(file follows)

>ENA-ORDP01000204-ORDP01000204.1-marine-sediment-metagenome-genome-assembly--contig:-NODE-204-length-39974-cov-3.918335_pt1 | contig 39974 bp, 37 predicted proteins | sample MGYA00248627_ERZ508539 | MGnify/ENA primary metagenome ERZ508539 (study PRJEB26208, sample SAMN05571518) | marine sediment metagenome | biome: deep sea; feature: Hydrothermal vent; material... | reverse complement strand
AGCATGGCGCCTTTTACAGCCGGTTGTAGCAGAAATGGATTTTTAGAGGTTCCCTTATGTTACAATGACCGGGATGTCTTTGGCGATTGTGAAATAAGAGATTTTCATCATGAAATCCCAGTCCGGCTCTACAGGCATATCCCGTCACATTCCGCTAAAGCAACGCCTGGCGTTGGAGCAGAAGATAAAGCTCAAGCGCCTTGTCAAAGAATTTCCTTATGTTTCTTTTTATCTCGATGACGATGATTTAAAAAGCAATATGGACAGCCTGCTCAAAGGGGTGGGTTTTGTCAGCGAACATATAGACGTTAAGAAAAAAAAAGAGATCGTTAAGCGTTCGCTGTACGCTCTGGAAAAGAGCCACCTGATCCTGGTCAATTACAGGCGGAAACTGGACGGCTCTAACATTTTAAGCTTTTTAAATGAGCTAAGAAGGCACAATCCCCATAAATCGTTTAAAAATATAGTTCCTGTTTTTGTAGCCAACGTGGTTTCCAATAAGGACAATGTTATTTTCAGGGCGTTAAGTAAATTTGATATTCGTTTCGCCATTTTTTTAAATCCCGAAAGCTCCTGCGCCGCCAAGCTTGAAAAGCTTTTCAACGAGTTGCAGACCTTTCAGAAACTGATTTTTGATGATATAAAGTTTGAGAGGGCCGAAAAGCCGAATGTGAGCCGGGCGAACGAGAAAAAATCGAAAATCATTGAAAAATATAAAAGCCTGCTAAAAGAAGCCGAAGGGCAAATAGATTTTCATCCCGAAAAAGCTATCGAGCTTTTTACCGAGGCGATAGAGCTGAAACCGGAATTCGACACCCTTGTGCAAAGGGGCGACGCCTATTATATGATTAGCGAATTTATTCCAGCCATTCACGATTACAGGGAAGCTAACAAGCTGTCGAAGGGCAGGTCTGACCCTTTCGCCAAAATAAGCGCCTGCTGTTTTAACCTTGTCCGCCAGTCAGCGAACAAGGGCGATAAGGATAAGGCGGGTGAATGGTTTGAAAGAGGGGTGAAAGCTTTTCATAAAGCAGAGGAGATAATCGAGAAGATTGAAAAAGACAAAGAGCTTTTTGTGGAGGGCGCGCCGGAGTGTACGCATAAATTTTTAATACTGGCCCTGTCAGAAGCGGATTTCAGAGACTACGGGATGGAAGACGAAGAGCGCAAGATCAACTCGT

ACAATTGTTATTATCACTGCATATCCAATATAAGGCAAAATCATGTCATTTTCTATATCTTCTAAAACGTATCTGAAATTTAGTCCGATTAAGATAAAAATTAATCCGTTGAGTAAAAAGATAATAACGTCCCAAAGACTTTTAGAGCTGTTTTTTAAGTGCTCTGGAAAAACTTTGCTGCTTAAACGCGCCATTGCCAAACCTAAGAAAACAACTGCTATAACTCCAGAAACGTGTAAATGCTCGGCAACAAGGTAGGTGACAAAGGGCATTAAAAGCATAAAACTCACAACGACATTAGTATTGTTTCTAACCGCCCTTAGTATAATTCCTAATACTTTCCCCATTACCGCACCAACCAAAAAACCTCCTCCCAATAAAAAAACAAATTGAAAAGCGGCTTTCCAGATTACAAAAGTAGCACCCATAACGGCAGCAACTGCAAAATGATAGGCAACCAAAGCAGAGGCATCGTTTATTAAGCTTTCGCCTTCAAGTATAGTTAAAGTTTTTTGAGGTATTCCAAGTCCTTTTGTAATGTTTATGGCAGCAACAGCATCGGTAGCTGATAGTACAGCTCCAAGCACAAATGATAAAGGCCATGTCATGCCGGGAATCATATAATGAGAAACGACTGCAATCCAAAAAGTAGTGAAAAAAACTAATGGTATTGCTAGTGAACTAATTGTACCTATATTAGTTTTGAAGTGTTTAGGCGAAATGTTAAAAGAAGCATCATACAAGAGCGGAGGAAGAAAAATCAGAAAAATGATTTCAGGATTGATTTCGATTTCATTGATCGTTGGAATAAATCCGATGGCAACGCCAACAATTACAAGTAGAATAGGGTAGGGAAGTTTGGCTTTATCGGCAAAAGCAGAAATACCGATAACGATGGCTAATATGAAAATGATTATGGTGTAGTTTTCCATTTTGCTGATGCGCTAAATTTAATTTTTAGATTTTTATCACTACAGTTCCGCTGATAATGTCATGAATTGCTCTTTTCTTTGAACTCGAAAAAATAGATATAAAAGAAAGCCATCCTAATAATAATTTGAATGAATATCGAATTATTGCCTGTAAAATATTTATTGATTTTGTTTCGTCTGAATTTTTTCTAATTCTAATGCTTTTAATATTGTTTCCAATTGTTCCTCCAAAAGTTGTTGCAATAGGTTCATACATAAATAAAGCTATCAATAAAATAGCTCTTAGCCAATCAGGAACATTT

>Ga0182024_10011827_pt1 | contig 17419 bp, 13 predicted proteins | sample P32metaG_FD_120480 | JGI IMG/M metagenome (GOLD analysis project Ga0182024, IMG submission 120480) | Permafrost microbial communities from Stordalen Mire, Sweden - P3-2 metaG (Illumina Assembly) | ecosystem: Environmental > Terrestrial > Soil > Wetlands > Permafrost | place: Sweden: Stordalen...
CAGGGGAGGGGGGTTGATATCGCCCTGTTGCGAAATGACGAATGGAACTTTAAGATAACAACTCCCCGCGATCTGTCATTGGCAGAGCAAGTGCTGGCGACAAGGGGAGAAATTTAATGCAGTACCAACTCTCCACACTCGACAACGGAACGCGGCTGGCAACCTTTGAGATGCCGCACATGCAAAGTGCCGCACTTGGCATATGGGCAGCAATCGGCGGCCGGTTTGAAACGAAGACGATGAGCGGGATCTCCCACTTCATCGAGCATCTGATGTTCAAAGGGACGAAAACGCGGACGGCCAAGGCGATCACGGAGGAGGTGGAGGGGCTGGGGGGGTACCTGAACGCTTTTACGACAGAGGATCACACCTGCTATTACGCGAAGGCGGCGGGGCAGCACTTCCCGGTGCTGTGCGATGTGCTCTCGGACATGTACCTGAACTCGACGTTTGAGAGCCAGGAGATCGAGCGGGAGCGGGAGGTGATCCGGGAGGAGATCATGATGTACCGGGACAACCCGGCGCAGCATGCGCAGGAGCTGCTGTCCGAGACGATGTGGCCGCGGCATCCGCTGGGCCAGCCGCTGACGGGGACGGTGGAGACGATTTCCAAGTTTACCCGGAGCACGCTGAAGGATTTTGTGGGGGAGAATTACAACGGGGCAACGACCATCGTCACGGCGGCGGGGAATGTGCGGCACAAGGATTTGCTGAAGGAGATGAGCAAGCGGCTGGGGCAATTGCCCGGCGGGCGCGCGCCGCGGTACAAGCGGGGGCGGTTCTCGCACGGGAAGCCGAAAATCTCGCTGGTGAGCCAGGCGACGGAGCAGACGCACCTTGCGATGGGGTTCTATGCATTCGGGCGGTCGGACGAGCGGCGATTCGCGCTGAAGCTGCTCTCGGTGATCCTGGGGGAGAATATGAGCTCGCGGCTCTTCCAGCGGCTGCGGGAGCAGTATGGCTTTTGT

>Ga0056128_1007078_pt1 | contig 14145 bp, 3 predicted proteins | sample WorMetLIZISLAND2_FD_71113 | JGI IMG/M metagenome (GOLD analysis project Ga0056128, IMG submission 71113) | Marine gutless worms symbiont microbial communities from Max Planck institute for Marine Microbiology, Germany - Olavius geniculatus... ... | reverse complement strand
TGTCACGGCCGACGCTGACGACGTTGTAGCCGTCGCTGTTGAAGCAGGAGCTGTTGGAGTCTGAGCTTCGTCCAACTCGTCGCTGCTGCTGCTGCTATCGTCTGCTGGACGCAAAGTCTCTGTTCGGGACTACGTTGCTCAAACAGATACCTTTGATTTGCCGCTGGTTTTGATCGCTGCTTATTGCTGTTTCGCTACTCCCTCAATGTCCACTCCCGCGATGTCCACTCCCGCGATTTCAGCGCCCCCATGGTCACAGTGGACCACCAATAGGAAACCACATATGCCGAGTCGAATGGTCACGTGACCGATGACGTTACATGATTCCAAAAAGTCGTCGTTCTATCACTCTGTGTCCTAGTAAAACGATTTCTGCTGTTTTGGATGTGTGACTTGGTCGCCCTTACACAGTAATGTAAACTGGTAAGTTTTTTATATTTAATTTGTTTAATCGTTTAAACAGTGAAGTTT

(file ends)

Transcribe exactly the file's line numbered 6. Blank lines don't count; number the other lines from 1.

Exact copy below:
>Ga0056128_1007078_pt1 | contig 14145 bp, 3 predicted proteins | sample WorMetLIZISLAND2_FD_71113 | JGI IMG/M metagenome (GOLD analysis project Ga0056128, IMG submission 71113) | Marine gutless worms symbiont microbial communities from Max Planck institute for Marine Microbiology, Germany - Olavius geniculatus... ... | reverse complement strand